Medians for government and public interest jobs were virtually unchanged from 2009, at $52,000 and $42,900, respectively. The median salary for judicial clerkships was $51,900, compared with $50,000 in 2009.

"This downward shift in starting salaries is not, for the most part, because individual legal employers were paying new graduates less than they paid them in the past," according to NALP's Executive Director, James Leipold. "Aggregate starting salaries fell because graduates found fewer jobs with the high-paying large law firms and many more jobs with the smallest law firms, those that pay the lowest starting salaries. No single legal employment sector really saw its starting salary change very much from the previous year."


Historically, relatively fewer women and minorities have entered private practice compared with men and non-minorities, based on full time jobs. This trend continued with the Class of 2010. The percentage of employed graduates taking jobs in private practice decreased by about 5 percentage points for both men and women, and stood at 55.4% and 51.9%, respectively. Comparing racial and ethnic minorities with white graduates shows that the percentage taking jobs in private practice decreased just over 5 percentage points among white graduates, but by almost 7 percentage points among minority graduates, to 54.6% and 50.8% of graduates employed full-time, respectively. Among graduates going into private practice, minorities remain more likely to take jobs in firms of 251 or more attorneys, with 34% doing so, compared with 26% of non-minority graduates taking law firm jobs. That differential, however, fell by 3 percentage points compared to the Class of 2009. That means that the degree to which minorities are more likely to take private practice jobs in firms of 251 or more compared to non-minority graduates decreased during the recession.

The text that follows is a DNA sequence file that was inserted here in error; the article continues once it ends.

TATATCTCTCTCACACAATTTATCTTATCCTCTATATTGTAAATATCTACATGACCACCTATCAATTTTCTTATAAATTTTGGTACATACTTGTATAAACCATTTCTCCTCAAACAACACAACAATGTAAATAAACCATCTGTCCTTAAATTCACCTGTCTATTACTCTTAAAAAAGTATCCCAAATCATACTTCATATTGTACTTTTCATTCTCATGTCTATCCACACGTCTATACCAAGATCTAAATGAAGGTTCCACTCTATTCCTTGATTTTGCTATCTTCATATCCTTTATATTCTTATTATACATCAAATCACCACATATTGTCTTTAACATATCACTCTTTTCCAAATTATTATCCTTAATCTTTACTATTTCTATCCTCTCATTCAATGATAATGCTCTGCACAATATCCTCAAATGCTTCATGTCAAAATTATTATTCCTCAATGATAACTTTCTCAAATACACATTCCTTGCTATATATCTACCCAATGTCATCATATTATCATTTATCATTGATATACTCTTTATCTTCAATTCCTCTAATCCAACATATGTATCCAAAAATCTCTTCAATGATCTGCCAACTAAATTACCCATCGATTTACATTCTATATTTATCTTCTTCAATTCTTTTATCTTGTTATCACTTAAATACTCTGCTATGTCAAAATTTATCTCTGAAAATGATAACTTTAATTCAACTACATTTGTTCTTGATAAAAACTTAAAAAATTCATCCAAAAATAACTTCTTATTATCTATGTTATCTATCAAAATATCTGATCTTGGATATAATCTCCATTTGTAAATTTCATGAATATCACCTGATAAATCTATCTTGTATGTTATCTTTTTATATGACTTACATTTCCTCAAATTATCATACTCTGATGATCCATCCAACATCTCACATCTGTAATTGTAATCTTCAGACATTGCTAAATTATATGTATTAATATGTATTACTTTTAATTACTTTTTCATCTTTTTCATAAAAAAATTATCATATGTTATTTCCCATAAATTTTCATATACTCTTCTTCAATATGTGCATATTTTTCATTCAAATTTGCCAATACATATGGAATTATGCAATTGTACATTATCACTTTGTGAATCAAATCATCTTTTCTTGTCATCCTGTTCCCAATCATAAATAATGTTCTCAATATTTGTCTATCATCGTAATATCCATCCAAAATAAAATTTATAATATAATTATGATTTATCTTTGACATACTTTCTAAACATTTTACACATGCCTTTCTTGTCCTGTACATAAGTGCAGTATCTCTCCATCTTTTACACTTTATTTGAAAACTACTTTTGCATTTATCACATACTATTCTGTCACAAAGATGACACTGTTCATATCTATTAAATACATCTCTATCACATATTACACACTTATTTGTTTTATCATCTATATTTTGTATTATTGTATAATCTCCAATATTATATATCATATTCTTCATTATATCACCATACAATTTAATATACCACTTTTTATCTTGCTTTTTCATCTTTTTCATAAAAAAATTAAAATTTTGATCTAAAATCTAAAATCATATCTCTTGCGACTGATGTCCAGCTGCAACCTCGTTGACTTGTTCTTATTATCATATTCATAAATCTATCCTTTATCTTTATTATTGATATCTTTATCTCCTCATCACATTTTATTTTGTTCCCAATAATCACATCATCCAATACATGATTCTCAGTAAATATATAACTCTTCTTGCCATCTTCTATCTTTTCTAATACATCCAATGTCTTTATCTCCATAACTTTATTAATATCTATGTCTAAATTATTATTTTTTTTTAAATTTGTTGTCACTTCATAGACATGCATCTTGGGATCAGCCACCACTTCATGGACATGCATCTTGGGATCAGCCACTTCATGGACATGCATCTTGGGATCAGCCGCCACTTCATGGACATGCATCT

And, while the percentage of jobs in private practice shrank for nearly all groups, that was not true for the oldest law school graduates. Graduates over age 40 have typically been more likely to obtain, or continue in, jobs in business and industry, and less likely to take jobs in private practice. While this remains true for this class, the percentage of these graduates taking jobs in private practice did not contract compared with last year.


As reported in June, the overall employment rate for Class of 2010 graduates for whom employment status was known was 87.6%, a figure which has fallen more than 4 percentage points from the recent historical high of 91.9% for the Class of 2007. However, a closer look at the nature of that employment reveals a number of soft spots in the employment market.

  • Of graduates whose employment status was known, only 68.4% obtained a job for which bar passage was required. Moreover, with about 7% of these jobs reported as part-time, the percentage employed in a full-time job requiring bar passage dropped to about 64%.